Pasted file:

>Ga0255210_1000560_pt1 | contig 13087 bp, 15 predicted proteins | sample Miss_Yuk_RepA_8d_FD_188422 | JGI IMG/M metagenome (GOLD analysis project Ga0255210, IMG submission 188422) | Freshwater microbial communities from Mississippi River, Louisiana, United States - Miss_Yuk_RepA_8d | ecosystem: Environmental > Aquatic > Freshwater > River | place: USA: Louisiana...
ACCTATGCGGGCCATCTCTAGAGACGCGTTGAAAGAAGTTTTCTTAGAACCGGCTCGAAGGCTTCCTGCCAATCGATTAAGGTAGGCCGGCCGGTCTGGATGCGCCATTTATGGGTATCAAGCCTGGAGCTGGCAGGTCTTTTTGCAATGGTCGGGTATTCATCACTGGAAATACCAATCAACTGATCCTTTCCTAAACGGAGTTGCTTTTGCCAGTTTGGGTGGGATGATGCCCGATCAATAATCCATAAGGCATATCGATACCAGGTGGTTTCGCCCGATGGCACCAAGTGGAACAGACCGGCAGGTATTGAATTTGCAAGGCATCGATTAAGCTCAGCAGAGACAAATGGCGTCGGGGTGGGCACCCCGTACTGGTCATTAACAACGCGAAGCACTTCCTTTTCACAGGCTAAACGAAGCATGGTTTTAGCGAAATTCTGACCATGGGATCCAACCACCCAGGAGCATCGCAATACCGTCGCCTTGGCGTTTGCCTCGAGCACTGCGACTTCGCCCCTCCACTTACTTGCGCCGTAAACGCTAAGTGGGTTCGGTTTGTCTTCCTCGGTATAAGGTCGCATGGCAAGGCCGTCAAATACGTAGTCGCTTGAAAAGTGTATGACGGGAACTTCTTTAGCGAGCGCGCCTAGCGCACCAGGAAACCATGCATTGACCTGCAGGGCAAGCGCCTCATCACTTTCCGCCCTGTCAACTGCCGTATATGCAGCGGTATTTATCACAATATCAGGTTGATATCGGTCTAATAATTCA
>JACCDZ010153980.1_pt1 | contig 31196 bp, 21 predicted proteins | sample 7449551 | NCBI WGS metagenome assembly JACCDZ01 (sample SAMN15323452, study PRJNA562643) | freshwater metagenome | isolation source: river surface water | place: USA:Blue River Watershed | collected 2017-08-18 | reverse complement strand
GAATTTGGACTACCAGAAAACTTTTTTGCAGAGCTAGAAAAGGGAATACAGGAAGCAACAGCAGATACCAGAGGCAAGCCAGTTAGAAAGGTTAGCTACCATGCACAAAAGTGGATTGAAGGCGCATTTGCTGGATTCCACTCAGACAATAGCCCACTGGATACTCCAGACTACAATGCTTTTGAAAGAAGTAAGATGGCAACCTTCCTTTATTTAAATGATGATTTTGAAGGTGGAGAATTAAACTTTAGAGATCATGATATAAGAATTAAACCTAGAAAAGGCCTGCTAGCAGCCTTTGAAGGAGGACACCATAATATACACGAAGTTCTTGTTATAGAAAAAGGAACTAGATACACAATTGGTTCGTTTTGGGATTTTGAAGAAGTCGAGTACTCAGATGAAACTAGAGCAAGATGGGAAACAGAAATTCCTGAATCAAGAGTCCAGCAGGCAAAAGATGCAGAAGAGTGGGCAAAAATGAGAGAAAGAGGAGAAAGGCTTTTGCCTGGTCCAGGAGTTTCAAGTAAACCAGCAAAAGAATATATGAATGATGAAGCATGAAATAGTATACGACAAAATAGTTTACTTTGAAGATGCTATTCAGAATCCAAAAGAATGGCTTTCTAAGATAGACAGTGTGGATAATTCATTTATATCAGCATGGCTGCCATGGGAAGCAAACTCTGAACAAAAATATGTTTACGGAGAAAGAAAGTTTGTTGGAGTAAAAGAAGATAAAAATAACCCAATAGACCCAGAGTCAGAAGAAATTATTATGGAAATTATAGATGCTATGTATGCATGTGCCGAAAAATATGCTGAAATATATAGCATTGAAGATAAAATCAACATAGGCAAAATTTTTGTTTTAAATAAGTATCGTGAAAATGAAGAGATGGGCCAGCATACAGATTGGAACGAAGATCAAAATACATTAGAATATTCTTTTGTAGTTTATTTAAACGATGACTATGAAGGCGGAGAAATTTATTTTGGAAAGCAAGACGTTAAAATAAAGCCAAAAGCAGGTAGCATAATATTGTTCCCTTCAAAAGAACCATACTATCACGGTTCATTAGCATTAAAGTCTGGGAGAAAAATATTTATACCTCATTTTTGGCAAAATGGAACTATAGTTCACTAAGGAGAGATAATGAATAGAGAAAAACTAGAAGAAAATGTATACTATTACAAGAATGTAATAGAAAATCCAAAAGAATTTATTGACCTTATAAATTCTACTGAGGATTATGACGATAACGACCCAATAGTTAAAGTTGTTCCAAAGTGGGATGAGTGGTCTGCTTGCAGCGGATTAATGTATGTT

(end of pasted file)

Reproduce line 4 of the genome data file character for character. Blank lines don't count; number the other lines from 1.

GAATTTGGACTACCAGAAAACTTTTTTGCAGAGCTAGAAAAGGGAATACAGGAAGCAACAGCAGATACCAGAGGCAAGCCAGTTAGAAAGGTTAGCTACCATGCACAAAAGTGGATTGAAGGCGCATTTGCTGGATTCCACTCAGACAATAGCCCACTGGATACTCCAGACTACAATGCTTTTGAAAGAAGTAAGATGGCAACCTTCCTTTATTTAAATGATGATTTTGAAGGTGGAGAATTAAACTTTAGAGATCATGATATAAGAATTAAACCTAGAAAAGGCCTGCTAGCAGCCTTTGAAGGAGGACACCATAATATACACGAAGTTCTTGTTATAGAAAAAGGAACTAGATACACAATTGGTTCGTTTTGGGATTTTGAAGAAGTCGAGTACTCAGATGAAACTAGAGCAAGATGGGAAACAGAAATTCCTGAATCAAGAGTCCAGCAGGCAAAAGATGCAGAAGAGTGGGCAAAAATGAGAGAAAGAGGAGAAAGGCTTTTGCCTGGTCCAGGAGTTTCAAGTAAACCAGCAAAAGAATATATGAATGATGAAGCATGAAATAGTATACGACAAAATAGTTTACTTTGAAGATGCTATTCAGAATCCAAAAGAATGGCTTTCTAAGATAGACAGTGTGGATAATTCATTTATATCAGCATGGCTGCCATGGGAAGCAAACTCTGAACAAAAATATGTTTACGGAGAAAGAAAGTTTGTTGGAGTAAAAGAAGATAAAAATAACCCAATAGACCCAGAGTCAGAAGAAATTATTATGGAAATTATAGATGCTATGTATGCATGTGCCGAAAAATATGCTGAAATATATAGCATTGAAGATAAAATCAACATAGGCAAAATTTTTGTTTTAAATAAGTATCGTGAAAATGAAGAGATGGGCCAGCATACAGATTGGAACGAAGATCAAAATACATTAGAATATTCTTTTGTAGTTTATTTAAACGATGACTATGAAGGCGGAGAAATTTATTTTGGAAAGCAAGACGTTAAAATAAAGCCAAAAGCAGGTAGCATAATATTGTTCCCTTCAAAAGAACCATACTATCACGGTTCATTAGCATTAAAGTCTGGGAGAAAAATATTTATACCTCATTTTTGGCAAAATGGAACTATAGTTCACTAAGGAGAGATAATGAATAGAGAAAAACTAGAAGAAAATGTATACTATTACAAGAATGTAATAGAAAATCCAAAAGAATTTATTGACCTTATAAATTCTACTGAGGATTATGACGATAACGACCCAATAGTTAAAGTTGTTCCAAAGTGGGATGAGTGGTCTGCTTGCAGCGGATTAATGTATGTT